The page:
Letters to the Editor - April 5, 2013

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The enormous respect I used to have for Sheriff Crabtree is now gone with his participation in the outrageous Second Amendment rally. Let's hope the person winning the raffle is not a maniac.


Enough with the Sandy Hook references and using those innocent victims to pursue selfish and political agenda's.

Perhaps we should ban fertilizer and diesel fuel. That was the chosen weapon for Oklahoma. Let's get rid of shotguns, and pistols, those were used in Colorado. Then we can start on Prius's. That was the weapon of chose yesterday in Portland.

There is an awful lot going on out there in the world beyond Sandy Hook! We have gun control bills in Salem, gun control bills in Washington DC., ..................
I can recall several benefit auctions and raffles every year that use these rifles. No one has said a thing until now. They are used because they are popular. They are used because people like them and they sell tickets. They like them because they are good rifles for deer and small game, target shooting, competitions and thanks to comments like in these letters are gaining value faster than gold!

Yes I own an AR15. I have won two state championship matches with it, numerous other shooting awards and I have hunted deer with it quite a few times.
Get off the high horse and come back to earth!


People kill people.
I wonder how Sheriff Crabtree would feel if a medical marijuana card holder won a raffle for a bushmaster?

David Bates

Surely someone could have thought of a way to "celebrate" the 2nd Amendment without the ugly symbolism that is the inevitable result of employing the same type of weapon that was used a few months ago to kill dozens of children.


I disagree with your assessment, David. It is you that are inferring 'ugly symbolism' upon the event. Obviously, the AR-15 has come to be recognized as the firearm of choice in our society for a plethora of reasons, the least of which among those that wish to own one, would be for murdering people.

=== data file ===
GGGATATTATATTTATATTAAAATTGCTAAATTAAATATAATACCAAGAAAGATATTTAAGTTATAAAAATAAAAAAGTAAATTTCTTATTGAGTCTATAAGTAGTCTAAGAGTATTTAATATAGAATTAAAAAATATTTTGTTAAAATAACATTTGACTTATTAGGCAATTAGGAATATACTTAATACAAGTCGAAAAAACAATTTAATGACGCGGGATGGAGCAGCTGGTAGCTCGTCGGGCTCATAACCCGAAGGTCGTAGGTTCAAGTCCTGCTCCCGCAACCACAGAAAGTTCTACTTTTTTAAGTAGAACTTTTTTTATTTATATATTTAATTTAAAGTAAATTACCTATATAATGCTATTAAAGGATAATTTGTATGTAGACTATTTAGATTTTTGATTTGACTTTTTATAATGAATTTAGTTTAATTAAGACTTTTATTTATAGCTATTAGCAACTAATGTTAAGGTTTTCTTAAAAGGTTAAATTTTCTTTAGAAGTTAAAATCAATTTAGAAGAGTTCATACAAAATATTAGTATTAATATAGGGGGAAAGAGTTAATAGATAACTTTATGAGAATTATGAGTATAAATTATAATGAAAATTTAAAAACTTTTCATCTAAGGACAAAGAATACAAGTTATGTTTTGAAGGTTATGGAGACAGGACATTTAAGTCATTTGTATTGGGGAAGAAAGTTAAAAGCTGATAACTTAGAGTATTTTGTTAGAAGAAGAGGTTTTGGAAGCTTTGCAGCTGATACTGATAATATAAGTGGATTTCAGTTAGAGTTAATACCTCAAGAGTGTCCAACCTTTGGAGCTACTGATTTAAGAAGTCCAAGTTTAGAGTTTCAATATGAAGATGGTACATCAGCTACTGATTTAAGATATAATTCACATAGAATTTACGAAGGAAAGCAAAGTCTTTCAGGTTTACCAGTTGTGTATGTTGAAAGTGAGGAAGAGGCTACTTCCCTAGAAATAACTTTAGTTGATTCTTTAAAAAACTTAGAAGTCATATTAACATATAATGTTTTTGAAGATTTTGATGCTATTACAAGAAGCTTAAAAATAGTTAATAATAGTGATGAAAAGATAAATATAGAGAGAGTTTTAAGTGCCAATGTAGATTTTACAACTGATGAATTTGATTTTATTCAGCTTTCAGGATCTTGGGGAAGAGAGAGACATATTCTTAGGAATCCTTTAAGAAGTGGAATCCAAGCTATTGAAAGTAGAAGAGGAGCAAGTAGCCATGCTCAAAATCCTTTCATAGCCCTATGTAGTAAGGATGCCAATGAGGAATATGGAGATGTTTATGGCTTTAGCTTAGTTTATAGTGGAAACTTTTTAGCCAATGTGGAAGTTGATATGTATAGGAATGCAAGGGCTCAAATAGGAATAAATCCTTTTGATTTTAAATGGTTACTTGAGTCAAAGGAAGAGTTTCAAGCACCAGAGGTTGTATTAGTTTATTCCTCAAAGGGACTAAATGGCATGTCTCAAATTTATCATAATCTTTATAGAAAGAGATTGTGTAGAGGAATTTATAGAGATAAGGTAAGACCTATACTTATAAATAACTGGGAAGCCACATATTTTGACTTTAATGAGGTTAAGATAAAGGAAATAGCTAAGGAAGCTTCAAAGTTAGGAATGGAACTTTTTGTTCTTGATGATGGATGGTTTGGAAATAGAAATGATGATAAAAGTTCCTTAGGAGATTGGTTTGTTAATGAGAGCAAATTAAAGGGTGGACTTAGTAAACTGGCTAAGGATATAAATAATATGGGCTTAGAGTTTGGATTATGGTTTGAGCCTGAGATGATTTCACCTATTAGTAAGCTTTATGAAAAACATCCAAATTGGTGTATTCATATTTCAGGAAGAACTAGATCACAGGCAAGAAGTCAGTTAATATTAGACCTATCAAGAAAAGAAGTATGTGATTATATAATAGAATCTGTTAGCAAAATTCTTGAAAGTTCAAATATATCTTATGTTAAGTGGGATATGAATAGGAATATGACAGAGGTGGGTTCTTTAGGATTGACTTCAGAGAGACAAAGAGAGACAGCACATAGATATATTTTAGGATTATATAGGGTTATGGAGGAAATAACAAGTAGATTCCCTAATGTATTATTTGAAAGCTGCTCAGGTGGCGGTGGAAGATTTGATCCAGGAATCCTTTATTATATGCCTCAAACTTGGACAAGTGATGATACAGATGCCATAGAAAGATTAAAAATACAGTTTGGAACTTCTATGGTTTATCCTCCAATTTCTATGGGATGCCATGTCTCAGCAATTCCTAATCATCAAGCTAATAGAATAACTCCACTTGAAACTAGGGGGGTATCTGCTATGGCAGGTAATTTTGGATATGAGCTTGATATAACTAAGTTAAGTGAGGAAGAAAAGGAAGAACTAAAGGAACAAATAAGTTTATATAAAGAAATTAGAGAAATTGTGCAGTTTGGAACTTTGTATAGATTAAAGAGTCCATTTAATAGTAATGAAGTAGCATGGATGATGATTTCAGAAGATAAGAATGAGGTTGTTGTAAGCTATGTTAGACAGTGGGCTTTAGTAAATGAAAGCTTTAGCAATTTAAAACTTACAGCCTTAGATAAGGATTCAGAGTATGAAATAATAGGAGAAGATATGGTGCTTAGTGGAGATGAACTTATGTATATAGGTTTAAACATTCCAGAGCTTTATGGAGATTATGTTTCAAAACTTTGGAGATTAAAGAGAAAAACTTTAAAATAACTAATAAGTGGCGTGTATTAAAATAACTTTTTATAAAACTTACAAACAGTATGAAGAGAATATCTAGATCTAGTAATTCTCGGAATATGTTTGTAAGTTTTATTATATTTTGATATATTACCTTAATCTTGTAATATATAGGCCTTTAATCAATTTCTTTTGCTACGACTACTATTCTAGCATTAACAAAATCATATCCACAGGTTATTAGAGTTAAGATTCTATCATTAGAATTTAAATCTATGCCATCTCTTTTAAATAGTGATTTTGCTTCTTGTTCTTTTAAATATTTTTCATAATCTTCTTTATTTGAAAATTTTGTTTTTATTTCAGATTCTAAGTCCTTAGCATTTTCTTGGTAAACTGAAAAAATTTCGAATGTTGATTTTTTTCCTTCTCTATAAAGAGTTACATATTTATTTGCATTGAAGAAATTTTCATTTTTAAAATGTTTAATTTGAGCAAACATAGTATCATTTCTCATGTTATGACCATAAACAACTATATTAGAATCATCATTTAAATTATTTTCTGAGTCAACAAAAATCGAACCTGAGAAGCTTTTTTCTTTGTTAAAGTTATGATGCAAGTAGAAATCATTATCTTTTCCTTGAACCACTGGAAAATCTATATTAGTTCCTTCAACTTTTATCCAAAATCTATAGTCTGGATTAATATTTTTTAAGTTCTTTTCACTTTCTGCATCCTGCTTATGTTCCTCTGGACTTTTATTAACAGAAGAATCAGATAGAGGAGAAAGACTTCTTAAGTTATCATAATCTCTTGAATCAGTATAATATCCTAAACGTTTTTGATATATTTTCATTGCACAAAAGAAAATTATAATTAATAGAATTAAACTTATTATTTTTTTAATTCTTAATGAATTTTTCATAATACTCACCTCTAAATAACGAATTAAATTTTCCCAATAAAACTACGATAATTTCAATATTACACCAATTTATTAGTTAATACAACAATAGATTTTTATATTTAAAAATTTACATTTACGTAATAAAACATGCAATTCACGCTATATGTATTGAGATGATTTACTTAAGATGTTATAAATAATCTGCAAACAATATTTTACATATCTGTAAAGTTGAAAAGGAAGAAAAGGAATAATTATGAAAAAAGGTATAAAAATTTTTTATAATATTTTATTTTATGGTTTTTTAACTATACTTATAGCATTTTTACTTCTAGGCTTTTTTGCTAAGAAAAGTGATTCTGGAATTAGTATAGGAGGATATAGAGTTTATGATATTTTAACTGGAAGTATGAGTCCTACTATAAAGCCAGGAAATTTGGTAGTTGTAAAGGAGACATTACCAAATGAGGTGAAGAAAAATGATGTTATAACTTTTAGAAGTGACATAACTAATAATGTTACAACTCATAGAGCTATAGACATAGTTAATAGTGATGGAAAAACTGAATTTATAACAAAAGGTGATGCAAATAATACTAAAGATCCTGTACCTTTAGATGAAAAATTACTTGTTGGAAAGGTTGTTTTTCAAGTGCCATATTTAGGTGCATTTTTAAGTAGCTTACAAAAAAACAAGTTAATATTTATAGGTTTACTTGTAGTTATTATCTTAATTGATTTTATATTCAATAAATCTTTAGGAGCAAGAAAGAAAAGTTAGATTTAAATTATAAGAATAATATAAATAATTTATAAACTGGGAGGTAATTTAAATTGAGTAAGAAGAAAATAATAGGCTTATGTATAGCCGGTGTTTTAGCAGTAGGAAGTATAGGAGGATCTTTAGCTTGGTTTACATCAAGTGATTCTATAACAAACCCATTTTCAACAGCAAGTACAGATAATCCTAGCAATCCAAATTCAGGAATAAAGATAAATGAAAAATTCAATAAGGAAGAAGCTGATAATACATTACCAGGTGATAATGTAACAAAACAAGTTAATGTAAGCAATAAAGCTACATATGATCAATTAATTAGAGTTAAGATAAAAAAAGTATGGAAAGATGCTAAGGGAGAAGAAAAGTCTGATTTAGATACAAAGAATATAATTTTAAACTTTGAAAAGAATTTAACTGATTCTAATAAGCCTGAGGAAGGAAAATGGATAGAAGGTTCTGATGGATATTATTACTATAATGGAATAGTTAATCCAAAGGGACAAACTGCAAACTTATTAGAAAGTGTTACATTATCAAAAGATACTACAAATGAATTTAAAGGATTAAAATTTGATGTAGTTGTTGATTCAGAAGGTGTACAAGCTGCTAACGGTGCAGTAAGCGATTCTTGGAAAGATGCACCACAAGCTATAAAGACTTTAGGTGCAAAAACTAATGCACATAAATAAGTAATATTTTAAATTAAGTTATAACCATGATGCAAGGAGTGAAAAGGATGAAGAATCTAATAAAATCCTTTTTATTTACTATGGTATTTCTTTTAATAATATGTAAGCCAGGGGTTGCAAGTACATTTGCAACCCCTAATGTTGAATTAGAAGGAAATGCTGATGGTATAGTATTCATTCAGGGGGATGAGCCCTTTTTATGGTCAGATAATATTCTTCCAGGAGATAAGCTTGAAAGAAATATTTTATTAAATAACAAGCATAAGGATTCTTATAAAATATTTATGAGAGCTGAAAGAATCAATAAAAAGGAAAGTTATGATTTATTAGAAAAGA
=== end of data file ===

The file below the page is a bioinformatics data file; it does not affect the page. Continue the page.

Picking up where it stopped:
I myself was pleasantly surprised to know that our Sheriff participated in the event. Hopefully, he's not the one that won the raffled rifle, as no doubt he probably already owns one or two of the rock & roll selector switch equipped models safely tucked away at his home.


You hunt deer with an assault rifle? How sporting.


Define 'sporting' from your perspective, Lulu.


Lulu, I would submit to you that you may want to study the topic a just a little bit. I would also suggest you refrain from the snide snipes and being the sole arbiter of what is sporting and what is not. In the process you may save yourself some embarrassment.
The proper nomenclature for that rifle is Colt AR-15 SP1 Sporter in .223 Remington caliber. It does not meet military specifications, it is not military grade, has an entirely different bolt, trigger group, selector switch all of which are specifically designed to prevent full automatic firing.

"AR-15's" come in various calibers and not just the traditional or "original" .223 Remington. It is a popular rifle for hunting because of the lighter weight and its design which reduces recoil by keeping the barrel and muzzle in direct alignment with the shoulder stock. There is no comb or drop. National Geographic, Discover and The Outdoor Channel quite often have shows where the hunters are using these rifles, including in Alaska.

The only difference between this rifle and the Remington Model 750 Woodsmaster, Model 742 Woodsman, Browning BAR Stalker, BAR Longtrac Stralker, ShorTrac Hog Stalker and many other rifles would be the appearance. All of these rifles come in various calibers.